This spring, millionaires felt relatively pessimistic about the economy and identified several perceived threats to personal wealth, according to CNBC’s latest millionaire survey.
Tied for second place, respondents also worry about U.S. government dysfunction and inflation, with the majority of respondents expecting the economy to be weaker by year-end, the survey found.
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Only 7% of respondents said high taxes were the biggest threat to personal wealth.
The twice-annual survey polled more than 750 affluent individuals nationwide in April 2023. Respondents had investable assets of $1 million to $5 million or more.
Investors should ‘stick to their long-term plan’
With the debt ceiling crisis in the rearview mirror, investors are shifting their focus to other economic concerns, experts say.
“We’re starting to climb that wall of worry again,” said certified financial planner Chris Mellone, partner at VLP Financial Advisors in Vienna, Virginia, referring to market resilience despite economic uncertainty.
While some clients are hesitant to put money to work amid recession fears, he urges investors to “stick to their long-term plan,” rather than keeping cash on the sidelines, he said.
Inflation is still a top concern
While inflation continues to moderate, many affluent Americans still worry about high prices.
“That’s the thing I hear the most from my clients,” said Natalie Pine, a CFP and managing partner at Briaud Financial Advisors in College Station, Texas, noting that inflation is a big concern for her clients with assets of $1 million to $5 million.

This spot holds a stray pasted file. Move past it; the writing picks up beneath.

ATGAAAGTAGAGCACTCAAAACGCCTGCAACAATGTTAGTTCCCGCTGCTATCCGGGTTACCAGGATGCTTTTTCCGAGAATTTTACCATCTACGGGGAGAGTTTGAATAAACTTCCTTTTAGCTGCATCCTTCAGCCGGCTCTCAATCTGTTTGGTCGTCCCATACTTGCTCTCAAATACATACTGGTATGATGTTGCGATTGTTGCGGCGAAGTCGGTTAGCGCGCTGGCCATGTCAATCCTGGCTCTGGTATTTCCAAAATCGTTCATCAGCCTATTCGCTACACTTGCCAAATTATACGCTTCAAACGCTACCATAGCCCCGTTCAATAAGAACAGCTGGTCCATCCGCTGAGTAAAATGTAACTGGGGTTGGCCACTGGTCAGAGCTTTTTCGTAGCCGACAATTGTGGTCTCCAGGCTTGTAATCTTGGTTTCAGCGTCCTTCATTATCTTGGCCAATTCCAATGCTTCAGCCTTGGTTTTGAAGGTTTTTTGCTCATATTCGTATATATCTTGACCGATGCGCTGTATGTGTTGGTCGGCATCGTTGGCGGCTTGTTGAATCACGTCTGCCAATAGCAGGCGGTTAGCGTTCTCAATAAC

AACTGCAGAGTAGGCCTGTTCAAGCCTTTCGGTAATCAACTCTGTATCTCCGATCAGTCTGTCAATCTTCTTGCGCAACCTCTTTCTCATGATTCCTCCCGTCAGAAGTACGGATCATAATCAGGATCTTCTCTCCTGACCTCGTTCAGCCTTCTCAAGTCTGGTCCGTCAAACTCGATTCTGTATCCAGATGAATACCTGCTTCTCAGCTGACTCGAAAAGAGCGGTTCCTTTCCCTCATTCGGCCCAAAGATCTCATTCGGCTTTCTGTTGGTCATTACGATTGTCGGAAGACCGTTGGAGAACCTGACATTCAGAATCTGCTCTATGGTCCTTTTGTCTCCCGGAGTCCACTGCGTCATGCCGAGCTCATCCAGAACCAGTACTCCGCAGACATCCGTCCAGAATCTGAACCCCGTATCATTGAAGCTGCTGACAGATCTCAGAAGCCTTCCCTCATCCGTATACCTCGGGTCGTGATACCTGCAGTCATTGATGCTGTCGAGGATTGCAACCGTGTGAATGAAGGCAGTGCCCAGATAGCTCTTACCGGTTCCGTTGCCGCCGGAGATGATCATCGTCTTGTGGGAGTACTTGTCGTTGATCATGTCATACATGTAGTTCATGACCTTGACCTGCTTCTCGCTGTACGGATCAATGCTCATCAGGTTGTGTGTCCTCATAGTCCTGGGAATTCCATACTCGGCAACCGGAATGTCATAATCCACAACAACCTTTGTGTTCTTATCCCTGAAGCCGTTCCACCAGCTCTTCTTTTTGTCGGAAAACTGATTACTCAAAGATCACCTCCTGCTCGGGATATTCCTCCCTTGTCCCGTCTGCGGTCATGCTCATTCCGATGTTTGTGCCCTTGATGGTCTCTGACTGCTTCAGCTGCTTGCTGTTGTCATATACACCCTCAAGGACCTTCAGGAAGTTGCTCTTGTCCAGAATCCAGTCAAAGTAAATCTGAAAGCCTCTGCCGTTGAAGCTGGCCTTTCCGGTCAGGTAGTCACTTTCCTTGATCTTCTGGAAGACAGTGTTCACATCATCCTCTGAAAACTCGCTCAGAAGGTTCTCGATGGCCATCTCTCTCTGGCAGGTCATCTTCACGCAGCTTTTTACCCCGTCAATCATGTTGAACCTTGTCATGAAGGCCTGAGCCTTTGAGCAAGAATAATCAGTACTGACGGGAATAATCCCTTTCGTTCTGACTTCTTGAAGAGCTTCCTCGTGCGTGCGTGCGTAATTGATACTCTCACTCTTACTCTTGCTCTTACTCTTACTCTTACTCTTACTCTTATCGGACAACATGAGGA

Annual inflation rose 4.9% in April, down slightly from 5% in March, the U.S. Bureau of Labor Statistics reported in May.
A significant number of millionaires, especially older investors, believe it will take one to five years for inflation to fall to the Fed’s target of 2%, the CNBC survey found. Meanwhile, some 43% of millionaires are weighing portfolio changes or plan to make adjustments due to inflation.
Matthew McKay, a CFP who also works for Briaud Financial Advisors, said investing to “keep pace with and beat inflation” is the best way to combat sticky high prices.
“We’re seeing a lot more interest in alternative assets and private deals, which can generate returns,” he said. “We do a lot in the oil and gas space, which is a big driver of inflation, so that’s a good hedge there.”